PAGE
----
publication date: Jul. 31, 2020

Conversation with The Cancer Letter

Stephen Nimer: Cancer patients are coming in for treatment, Florida’s COVID-19 spike notwithstanding

Stephen Nimer

Stephen D. Nimer, MD

Director,

Sylvester Comprehensive Cancer Center

The Oscar de la Renta Professor of Cancer Research

 

This story is part of The Cancer Letter’s ongoing coverage of COVID-19’s impact on oncology. A full list of our coverage is available here.

“Our chemotherapy and radiation therapy volumes have been very robust. Probably because of the NCI designation, we are seeing significantly more patients than last year,” Stephen D. Nimer, director of Sylvester Comprehensive Cancer Center, said to The Cancer Letter. “Compared to last year, we seem to be up about 15%. We’ve been growing by about 8% to 9% for quite some years. This year is even more.”

Sylvester received the NCI Cancer Center designation last July (The Cancer Letter, July 29, 2019)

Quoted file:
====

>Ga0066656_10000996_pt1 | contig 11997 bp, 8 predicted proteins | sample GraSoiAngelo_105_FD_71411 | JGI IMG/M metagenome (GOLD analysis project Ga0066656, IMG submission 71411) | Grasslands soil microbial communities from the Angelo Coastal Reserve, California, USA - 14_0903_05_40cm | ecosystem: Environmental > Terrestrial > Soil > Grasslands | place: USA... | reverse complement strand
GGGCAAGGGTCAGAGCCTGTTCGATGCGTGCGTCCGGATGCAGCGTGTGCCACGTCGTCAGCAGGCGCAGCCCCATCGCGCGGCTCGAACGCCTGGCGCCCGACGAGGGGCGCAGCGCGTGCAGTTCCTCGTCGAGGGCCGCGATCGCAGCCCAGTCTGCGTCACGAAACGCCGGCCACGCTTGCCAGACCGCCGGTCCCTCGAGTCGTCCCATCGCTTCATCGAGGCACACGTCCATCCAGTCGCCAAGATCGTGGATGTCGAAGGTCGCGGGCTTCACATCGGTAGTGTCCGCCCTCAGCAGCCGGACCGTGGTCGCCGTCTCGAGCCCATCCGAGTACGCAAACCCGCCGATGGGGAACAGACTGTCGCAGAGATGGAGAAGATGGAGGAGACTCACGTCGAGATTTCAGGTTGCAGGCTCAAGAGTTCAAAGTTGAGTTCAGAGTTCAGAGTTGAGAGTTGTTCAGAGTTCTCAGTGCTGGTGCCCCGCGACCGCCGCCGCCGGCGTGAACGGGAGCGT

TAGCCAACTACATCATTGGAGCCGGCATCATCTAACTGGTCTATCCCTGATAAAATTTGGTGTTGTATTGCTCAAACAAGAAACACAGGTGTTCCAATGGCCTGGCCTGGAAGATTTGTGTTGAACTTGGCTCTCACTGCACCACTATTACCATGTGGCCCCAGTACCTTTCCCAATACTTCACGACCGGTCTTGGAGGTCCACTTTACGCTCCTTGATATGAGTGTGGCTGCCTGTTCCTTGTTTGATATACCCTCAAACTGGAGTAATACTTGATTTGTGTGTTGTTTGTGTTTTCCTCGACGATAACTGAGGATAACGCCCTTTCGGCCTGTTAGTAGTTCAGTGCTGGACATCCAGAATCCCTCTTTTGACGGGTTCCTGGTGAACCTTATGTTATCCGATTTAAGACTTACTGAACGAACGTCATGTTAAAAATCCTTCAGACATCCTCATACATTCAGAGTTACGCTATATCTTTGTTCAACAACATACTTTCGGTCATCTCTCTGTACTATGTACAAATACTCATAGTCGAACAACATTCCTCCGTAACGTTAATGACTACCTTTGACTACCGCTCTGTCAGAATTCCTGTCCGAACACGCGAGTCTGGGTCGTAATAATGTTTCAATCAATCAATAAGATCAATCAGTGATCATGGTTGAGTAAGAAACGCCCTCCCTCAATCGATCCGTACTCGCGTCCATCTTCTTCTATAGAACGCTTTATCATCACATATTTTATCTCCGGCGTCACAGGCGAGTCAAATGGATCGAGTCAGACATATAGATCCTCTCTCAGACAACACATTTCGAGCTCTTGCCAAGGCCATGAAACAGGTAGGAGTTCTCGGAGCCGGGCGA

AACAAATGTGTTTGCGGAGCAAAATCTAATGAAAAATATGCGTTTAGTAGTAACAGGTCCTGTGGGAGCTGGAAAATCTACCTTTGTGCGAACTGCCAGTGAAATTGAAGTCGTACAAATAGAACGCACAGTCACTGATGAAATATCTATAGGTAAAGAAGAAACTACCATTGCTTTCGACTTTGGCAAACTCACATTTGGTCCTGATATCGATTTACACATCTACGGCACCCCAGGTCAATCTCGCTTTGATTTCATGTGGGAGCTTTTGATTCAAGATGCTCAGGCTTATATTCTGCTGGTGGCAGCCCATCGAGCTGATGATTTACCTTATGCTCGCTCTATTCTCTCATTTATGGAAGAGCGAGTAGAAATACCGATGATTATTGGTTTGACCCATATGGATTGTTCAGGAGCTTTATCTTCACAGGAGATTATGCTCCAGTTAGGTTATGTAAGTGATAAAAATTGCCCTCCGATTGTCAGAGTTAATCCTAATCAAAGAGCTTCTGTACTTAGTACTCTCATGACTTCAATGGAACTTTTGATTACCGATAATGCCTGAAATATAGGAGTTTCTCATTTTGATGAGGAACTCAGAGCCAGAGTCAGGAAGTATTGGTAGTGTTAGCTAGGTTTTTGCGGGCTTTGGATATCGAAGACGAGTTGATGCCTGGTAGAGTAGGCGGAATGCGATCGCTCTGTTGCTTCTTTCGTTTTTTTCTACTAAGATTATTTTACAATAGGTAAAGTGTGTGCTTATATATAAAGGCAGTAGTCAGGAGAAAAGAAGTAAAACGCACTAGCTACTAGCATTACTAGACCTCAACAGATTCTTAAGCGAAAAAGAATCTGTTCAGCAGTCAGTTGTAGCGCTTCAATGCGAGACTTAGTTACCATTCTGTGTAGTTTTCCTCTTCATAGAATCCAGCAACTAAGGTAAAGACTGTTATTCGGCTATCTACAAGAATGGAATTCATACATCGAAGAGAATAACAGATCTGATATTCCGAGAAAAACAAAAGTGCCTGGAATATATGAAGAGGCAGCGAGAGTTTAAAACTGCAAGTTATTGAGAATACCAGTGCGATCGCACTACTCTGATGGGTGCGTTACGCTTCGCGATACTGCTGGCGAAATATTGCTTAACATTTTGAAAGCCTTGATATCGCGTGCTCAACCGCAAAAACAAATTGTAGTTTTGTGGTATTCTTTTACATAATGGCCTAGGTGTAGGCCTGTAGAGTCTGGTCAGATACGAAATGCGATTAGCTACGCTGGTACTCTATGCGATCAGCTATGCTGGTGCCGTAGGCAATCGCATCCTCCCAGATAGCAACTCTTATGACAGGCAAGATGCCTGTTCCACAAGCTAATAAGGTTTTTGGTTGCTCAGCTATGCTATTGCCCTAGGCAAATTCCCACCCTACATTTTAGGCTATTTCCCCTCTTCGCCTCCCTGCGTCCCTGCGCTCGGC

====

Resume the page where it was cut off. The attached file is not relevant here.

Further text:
Located in Miami-Dade County, Sylvester is in the hottest of hot spots of the pandemic. At this writing, Florida has had 461,371 cases of COVID-19, with 71,511 cases diagnosed in the past seven days—more than any state in the U.S. The number of deaths is at 6,586.

“Finally, this past week our numbers have started to come down. But throughout the pandemic we have stressed that if you come to see us, you’re not going to get COVID from someone in the hospital,” Nimer said. “As you know, Sylvester has an in-patient cancer only facility that has 40 beds, which we use primarily for stem cell transplant patients, CAR T-cell patients and leukemia patients. We don’t have any COVID patients in our Sylvester facility, and we have continued to conduct stem cell transplants and give chemotherapy and radiation therapy safely.